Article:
Assessment and Grading Flourish in the Classroom and in Sports | Nick Dressler | 7 Min Read

A confession: I’ll admit to being rather fond of the sports analogy. Analogies in general are trenchant teaching and learning devices. They leverage shared prior knowledge and forge intelligible connections for efficient communication absent the condescension and sermonizing that can plague a standard presentation or article. They presume the speaker and listeners are equal, in other words, and inhabit the same world. In particular, the sports analogy relies on common shared experiences that, when juxtaposed with academic paradigms, provide a useful if imperfect comparison to the teacher’s role in the classroom. Most people have played sports, after all, and, even if they haven’t, the idea of learning something new — not memorizing, mind you, but actual demonstration — learning something new not for the sake of a test and a subsequent grade, but for the self-actual purpose of performing the skills in a real-world environment. People understand this, even if they don’t necessarily locate it as learning proper. In sports, you have practice and then the game. You don’t practice for the sake of doing well in practice, you practice to perform well in, and eventually win, the game.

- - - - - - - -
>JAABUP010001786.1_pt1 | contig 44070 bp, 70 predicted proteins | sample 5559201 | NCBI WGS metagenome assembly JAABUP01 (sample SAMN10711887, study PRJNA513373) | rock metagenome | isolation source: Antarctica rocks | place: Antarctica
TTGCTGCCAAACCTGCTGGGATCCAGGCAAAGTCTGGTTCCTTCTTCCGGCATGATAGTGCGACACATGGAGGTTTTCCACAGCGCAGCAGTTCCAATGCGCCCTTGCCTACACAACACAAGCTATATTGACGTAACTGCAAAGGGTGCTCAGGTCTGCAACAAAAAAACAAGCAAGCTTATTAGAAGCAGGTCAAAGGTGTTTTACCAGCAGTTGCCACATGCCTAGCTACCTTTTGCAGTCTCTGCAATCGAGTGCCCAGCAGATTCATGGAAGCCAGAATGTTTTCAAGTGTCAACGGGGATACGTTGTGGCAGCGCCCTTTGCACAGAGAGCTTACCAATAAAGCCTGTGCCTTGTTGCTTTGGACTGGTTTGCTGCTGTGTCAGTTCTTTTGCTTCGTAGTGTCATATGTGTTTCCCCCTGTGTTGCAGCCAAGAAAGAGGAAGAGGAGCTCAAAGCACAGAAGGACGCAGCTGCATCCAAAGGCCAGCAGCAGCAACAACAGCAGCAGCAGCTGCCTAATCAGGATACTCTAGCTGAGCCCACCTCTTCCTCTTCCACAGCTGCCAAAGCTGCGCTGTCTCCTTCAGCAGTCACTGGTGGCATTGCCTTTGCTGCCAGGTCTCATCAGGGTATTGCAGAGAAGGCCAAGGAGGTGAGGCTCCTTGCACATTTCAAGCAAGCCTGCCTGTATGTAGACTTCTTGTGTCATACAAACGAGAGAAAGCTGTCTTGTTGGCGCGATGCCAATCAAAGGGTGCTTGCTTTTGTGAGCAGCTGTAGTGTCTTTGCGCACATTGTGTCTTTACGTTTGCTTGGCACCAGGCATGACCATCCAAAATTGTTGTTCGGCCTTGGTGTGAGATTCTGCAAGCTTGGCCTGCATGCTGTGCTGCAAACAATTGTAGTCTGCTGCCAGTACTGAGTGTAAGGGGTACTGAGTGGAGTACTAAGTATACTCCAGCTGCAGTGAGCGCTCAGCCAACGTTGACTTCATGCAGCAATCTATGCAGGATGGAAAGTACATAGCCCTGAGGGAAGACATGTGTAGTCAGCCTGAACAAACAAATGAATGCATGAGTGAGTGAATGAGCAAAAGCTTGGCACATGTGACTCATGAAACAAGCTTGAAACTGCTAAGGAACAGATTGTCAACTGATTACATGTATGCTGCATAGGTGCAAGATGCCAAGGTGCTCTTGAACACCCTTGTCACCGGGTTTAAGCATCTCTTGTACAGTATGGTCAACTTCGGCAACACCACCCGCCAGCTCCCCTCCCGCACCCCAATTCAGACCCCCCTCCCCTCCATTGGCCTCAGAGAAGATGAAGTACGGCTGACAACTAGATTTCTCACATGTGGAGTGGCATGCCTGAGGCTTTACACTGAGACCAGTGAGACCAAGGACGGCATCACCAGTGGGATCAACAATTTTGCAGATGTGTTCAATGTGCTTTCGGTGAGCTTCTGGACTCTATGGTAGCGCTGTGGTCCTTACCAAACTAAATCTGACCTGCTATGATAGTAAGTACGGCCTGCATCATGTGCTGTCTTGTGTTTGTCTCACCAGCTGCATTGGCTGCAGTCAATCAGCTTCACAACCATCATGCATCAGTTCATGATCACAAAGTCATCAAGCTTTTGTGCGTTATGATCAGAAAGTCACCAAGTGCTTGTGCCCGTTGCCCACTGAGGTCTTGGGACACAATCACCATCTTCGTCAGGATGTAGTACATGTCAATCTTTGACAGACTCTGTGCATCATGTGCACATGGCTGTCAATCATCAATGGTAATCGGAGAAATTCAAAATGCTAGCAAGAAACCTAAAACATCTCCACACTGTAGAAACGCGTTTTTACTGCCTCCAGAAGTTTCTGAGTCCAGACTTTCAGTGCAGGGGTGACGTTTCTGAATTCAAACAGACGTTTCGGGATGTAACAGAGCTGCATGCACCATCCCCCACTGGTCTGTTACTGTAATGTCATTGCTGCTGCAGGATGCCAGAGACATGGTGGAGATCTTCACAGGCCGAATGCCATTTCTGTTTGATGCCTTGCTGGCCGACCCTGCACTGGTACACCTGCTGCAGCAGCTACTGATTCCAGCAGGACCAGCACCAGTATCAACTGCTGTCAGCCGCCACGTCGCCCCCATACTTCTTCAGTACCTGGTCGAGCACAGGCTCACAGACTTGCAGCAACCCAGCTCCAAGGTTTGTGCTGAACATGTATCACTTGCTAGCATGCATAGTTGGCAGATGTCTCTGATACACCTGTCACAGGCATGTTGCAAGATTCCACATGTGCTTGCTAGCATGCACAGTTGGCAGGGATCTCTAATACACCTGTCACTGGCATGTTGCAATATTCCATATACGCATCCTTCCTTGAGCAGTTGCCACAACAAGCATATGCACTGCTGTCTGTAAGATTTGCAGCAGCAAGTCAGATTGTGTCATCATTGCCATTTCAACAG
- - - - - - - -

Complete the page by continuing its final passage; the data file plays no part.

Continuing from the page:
So here it goes:

Given its popularity, I’ll assume it’s…

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Nick Dressler

Nick Dressler is an English Teacher at De Smet Jesuit School (MO) and an OESIS Network Leader.